Air Canada revamped its uniforms in 2004, shortly after it emerged from bankruptcy protection. Celine Dion modelled the new uniforms in a splashy four-city launch.
"Uniforms tie in perfectly with a refreshed brand. It's a reenergized Air Canada," George Reeleder, the Canadian carrier's senior director of marketing, was quoted as saying in The Globe and Mail. He admits the new uniforms cost "a large chunk of money," but overall expense came in at less than 10 per cent of the total re-branding budget.
British Airways unveiled new uniforms created by leading British fashion designer Julien Macdonald in April 2004.
"The old uniform has served us well over the years, but our people and our customers were increasingly telling us that we needed a fresh new look," says Martin George, British Airways director of marketing.
"Our uniform is one of the most powerful symbols of the British Airways brand and it is important that our people on the ground and in the air feel proud to wear it."
For the first time, female employees have the option of wearing skirts or trousers, and female pilots have a specially designed uniform.
"With the number of female pilots growing rapidly, the airline felt the need for a dedicated uniform with a more feminine cut," British Airways says in a press release.
In the 1930s and 1940s, flight attendants usually wore military-inspired outfits. By the 1960s and 1970s, they were more typically outfitted by renowned fashion designers. Dior designed uniforms for SAS, Balenciaga for Air France, and Valentino and Ralph Lauren for TWA. Some of these extraordinary creations often bore little resemblance to traditional notions of a uniform.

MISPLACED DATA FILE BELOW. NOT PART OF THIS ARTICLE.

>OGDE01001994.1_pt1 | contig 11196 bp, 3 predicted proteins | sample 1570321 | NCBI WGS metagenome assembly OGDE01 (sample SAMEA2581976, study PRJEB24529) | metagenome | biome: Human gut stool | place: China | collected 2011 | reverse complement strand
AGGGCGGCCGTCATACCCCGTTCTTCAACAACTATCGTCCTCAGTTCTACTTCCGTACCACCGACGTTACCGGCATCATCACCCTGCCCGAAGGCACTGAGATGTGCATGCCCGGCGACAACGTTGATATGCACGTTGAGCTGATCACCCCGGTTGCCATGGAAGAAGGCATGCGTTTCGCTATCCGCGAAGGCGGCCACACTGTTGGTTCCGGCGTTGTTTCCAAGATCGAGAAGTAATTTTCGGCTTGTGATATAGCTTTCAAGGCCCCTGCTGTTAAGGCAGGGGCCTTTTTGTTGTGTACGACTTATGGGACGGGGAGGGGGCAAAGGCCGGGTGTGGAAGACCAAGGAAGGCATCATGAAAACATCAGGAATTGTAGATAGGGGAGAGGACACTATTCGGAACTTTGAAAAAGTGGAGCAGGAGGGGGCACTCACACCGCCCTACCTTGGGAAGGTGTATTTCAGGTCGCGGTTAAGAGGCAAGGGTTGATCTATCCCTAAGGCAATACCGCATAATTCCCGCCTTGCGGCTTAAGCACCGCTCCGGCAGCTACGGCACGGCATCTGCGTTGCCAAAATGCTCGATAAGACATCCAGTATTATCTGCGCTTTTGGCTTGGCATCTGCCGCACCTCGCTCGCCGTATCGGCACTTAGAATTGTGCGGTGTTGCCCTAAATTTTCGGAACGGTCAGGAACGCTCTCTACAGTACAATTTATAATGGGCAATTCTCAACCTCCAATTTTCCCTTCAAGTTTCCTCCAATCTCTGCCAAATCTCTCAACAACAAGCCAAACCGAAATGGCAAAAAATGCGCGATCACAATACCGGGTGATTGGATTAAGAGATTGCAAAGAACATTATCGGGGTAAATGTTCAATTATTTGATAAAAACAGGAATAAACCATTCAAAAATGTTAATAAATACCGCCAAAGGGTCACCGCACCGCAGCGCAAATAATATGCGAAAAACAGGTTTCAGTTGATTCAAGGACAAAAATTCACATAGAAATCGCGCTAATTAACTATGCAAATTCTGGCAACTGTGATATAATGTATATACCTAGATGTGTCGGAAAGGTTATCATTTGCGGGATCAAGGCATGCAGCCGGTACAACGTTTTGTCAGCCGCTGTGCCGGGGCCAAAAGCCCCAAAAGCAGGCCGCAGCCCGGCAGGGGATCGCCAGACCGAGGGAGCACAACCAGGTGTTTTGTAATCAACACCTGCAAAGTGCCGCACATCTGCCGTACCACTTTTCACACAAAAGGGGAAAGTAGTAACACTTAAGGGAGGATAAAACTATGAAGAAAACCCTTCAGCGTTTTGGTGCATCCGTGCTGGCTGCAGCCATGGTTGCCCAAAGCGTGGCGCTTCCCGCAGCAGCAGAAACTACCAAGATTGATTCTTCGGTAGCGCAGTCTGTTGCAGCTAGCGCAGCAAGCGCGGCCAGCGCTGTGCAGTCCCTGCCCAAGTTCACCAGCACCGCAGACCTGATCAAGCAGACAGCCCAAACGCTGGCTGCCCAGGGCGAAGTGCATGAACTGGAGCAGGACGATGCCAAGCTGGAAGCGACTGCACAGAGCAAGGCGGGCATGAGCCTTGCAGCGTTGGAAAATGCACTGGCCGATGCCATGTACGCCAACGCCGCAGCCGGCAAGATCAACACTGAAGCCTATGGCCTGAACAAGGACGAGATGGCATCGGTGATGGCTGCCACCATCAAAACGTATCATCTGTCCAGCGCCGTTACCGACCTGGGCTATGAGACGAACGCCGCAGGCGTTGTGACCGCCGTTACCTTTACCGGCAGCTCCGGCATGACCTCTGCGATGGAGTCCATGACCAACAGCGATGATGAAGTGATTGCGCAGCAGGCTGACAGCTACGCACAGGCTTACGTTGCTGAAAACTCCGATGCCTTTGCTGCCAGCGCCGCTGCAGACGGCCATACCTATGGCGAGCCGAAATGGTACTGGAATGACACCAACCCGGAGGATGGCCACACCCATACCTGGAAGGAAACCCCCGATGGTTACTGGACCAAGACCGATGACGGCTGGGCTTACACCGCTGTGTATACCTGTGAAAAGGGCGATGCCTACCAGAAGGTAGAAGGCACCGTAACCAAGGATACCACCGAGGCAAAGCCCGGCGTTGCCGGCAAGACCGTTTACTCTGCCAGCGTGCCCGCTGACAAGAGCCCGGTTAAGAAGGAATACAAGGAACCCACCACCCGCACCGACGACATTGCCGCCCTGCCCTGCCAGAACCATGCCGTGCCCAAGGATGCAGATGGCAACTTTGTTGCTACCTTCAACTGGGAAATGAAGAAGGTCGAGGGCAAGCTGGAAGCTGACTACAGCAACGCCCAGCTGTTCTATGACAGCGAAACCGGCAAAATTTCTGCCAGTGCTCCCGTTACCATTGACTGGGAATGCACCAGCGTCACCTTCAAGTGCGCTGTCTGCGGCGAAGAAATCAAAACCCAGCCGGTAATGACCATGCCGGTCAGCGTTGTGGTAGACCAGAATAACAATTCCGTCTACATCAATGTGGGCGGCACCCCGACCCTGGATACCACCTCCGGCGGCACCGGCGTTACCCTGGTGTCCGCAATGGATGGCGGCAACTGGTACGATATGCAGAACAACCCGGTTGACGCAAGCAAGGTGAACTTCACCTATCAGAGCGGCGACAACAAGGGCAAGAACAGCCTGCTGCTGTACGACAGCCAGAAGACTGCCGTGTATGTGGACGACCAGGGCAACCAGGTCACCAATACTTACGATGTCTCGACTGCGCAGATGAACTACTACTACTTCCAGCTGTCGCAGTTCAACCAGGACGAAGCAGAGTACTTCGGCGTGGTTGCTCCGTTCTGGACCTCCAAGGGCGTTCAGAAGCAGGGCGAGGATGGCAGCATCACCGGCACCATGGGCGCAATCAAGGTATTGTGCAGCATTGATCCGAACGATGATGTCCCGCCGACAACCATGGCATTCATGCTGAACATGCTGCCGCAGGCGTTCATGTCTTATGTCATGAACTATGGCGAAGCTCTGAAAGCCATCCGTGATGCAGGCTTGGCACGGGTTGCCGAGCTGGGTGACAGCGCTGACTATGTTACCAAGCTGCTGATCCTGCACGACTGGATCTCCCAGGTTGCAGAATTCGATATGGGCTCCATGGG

Flight attendants are now dressed much more conservatively, but some airlines still try to add stylish touches to their uniforms to highlight their brands and set them apart from dull female executives dressed in cheap fabric.
Parisian designer Pierre Balmain came up with Singapore Airlines' distinctive uniform, a sarong kebaya made of batik, in 1972 at the airline's inauguration. Singapore Airlines (SIA) was formed following the division of the former Malaysia-Singapore Airlines into two carriers Malaysian Airline Systems and SIA. The uniform later became one of SIA's signatures.
SIA's attendants are commonly referred to as "Singapore Girls," an idea that has become a global icon for the airline. SIA says the Singapore Girl epitomizes SIA's tradition of friendly service and Asian hospitality.
The Singapore Girl gives the airline a significant advantage over its competitors, and created a strong enough impression to warrant a wax model at Madame Tussaud's wax museum in 1993. It was the first commercial figure displayed at the London museum. Madame Tussaud's says the figure was chosen "to reflect the growing popularity of international travel" and in recognition of the 21st birthday of both SIA and the Singapore Girl.
Fashion designers no longer see flight attendant uniforms as merely a piece of clothing worn at work.
"They are so fashion-worthy," Tyler was quoted as saying at the launch of the new uniform he designed for Delta Air Lines. "They are pieces you could buy. They are classic, beautiful, what fashion should be."
(China Daily 03/13/2006 page6)